A new spirit rises from pain of 2001

2002: With a prayer on their lips and hope in their hearts, Baltimoreans spring forth into the new year.

January 02, 2002|By Tom Pelton | Tom Pelton,SUN STAFF

It was the first day of a new year yesterday and Baltimoreans were determined to get off to a fast start improving their lives - by praying more and eating less, buying running shoes, dumping boyfriends, renovating homes and reinventing themselves.

New Year's is traditionally a time for making resolutions. But this year, people seem more intent than ever on wiping the slate clean on an annus horribilis. Last year brought terrorism and recession, and the dark clouds seemed to permeate people's lives.

Yesterday, they tried to blow away those clouds. They prayed in church and pumped up in health clubs, sought wisdom in malls and knelt in the "self-improvement" aisles at Barnes & Noble bookstore. They dreamed about their future and a better world while browsing kitchen flooring at Home Depot.

Their goal: to make themselves slimmer, fast- er, holier, happier, more attractive and more compassionate. Stay tuned to see if all their wishes come true.

At Barnes & Noble in Towson, Tammy Hessing- er invested in her future by buying a book explaining how to write a romance novel.

A 33-year-old former college journalism major who now spends most of her time caring for her two children in Ruxton, Hessinger decided that this would be the year she finally fulfilled her lifetime ambition of publishing a novel.

In the "self-improvement" section of the bookstore, she held up the tool that would make her dream come true: Romance Writer's Phrase Book by Jean Kent and Candace Shelton.

Flipping through its pages, she pointed to a chapter that showed several more exciting synonyms for the word brown, such as dun colored, tawny, buckskin and cafe au lait.

"This is a great help - I can't just keep writing, `the man had brown hair' over and over again. How about, `tawny hair?' Now that sounds more appealing," said Hessinger.

Another page provided a useful alternative for writing that a "woman looked confident." The suggestion: "Her face was full of strength, shining with a steadfast and serene purpose."

"My resolution is not to create literature or even a best seller, just to shoot for getting published any way I can," she explained.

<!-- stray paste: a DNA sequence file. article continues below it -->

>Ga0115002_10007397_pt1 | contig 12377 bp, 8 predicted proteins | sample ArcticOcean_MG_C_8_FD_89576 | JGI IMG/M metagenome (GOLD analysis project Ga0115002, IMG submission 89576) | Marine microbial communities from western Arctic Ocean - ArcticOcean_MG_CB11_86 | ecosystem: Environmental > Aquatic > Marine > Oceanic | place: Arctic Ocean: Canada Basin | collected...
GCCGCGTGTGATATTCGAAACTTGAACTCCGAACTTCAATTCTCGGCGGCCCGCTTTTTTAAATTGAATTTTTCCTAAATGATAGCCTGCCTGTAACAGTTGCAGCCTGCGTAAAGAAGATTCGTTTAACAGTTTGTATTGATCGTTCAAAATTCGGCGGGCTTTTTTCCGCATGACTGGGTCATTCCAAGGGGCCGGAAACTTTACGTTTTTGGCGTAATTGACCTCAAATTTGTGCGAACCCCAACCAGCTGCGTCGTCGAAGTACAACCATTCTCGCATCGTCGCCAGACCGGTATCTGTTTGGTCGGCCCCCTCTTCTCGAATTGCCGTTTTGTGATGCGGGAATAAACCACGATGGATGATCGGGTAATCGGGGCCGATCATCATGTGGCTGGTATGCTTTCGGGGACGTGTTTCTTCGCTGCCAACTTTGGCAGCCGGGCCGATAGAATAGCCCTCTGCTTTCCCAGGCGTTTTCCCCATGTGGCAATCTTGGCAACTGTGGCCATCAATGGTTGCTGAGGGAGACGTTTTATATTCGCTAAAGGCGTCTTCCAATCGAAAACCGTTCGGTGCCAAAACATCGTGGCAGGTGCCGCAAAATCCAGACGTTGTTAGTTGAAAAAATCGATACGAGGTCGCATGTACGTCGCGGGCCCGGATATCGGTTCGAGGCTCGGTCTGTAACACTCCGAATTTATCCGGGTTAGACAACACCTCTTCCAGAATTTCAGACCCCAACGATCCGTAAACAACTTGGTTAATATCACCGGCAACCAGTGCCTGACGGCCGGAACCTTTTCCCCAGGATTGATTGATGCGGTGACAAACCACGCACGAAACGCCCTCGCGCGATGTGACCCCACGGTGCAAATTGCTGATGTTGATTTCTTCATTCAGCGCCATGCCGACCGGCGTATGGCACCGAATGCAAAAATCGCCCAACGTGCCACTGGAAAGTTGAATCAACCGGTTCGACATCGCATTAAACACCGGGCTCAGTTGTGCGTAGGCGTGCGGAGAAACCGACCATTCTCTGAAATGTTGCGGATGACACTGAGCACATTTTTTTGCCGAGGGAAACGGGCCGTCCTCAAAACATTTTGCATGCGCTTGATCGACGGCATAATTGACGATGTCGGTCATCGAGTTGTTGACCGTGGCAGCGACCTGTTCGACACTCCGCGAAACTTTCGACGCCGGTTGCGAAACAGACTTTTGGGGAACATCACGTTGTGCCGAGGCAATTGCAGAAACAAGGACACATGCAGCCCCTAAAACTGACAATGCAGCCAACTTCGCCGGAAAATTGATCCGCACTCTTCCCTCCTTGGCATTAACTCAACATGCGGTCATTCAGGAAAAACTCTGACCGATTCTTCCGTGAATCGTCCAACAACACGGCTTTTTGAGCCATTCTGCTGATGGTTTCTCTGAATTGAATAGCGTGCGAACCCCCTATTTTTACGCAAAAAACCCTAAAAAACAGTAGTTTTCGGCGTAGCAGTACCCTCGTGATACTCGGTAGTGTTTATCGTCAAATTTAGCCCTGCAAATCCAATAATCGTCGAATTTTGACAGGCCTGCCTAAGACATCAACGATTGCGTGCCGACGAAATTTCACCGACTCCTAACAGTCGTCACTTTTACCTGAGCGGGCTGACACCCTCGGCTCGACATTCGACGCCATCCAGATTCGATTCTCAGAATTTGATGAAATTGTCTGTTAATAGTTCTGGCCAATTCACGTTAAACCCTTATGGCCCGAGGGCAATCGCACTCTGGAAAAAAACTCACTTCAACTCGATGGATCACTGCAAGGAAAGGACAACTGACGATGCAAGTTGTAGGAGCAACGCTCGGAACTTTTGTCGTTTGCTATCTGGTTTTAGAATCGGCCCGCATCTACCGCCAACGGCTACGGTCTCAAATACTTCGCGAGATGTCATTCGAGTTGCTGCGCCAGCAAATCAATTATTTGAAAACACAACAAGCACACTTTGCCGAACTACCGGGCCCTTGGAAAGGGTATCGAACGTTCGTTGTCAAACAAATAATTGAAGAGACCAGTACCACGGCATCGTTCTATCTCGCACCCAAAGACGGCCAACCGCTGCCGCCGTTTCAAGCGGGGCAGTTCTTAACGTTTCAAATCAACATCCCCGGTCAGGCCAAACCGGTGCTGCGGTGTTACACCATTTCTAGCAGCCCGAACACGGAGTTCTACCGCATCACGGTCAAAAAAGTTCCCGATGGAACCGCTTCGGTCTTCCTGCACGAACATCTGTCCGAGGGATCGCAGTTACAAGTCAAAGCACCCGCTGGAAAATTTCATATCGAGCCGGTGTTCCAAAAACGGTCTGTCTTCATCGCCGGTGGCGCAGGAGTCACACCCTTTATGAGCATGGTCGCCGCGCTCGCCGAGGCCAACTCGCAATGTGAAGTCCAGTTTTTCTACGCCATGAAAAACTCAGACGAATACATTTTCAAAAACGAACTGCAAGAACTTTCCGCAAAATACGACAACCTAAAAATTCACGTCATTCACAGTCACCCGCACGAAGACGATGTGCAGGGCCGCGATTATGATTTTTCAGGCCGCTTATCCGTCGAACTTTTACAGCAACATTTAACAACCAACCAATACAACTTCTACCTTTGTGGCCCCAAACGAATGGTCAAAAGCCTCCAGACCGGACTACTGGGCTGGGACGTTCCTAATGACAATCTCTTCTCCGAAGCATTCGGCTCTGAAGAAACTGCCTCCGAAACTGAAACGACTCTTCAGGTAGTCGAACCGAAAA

A few aisles away, Taaron Rowlette, a 21-year-old cell phone salesman from West Baltimore, flipped through a textbook explaining how to become a computer repair technician.

"I'm going to take this book home, really study it and then get a job in the information technology field," said Rowlette. "I'm going to make some money, make some investments and really live the life I should live. I don't want to be working when I'm 45. I want to start my own business and retire early."

More solemn prayers for the future were being whispered a few miles south at the Cathedral of Mary Our Queen on North Charles Street in Baltimore.

Before the noon Mass, Maureen Dunphy, a 65-year-old retiree from Bel Air, folded her hands and prayed that God would make her a more pious person by helping her to pray more often and read the Bible more regularly.

But she also prayed for her family's fortunes in the new year. "I'm praying for my daughter to get a job in New York, because she just relocated there," said Dunphy. "And I'm praying, if it's God's will, that my son and his wife will have another grandchild. My grandson, who is 5, wants a brother or sister."

As light filtered through the stained-glass windows, Adrienne Coyle Emery, 32, cradled her newborn son, Christopher, and prayed that her brother, John Coyle, will defeat the cancer that threatens his life.

She said that Coyle, a 35-year-old photographer, suffers from melanoma and is scheduled to start chemotherapy soon at Franklin Square Hospital Center.

"That's all I want for the new year, a cure for my brother's cancer," said Emery.

In the vestibule of the cathedral, Fernando Roman, an owner of Ted's Music, an instrument store in Mount Vernon, said he was praying that his business would fare better this year and that the health of his father, who helps run the store but suffers from heart problems, would improve.

And outside on the cathedral's steps, Jeff Coleman, 52, explained that his son, Patrick, 7, had made a resolution to improve his Lego block-building skills. "We all want a better year than the one we had in 2001," the father said.

At the Home Depot in Towson, Jennifer Fuller-Taylor wheeled a shopping cart that held part of her dreams for the future: a roll of carpet padding.

Fuller, a 28-year-old child care center director, said she was recently released from the hospital after delivering by Caesarean section twin boys, her first children. She and her husband have been converting a computer room in their home in Hamilton to serve as the children's nursery, and their plans require new carpeting and padding.

"We need a place for the babies - that was our New Year's resolution," said Fuller.

A few miles away at Towson Town Center, Claudia Maher carried a bag out of Foot Action USA shoe store. The bag contained a pair of Nike cross-training shoes.

Maher, a teacher at South River High School in Annapolis, said she plans to start working out three times a week as part of an improvement plan for her health and life. The overhaul is to include getting rid of the three men she's been dating.

"I resolved to get myself better organized," Maher said. "I am going to try to exercise. ... And I have decided to get rid of the men in my life and get a new man. These are things I really need to do."

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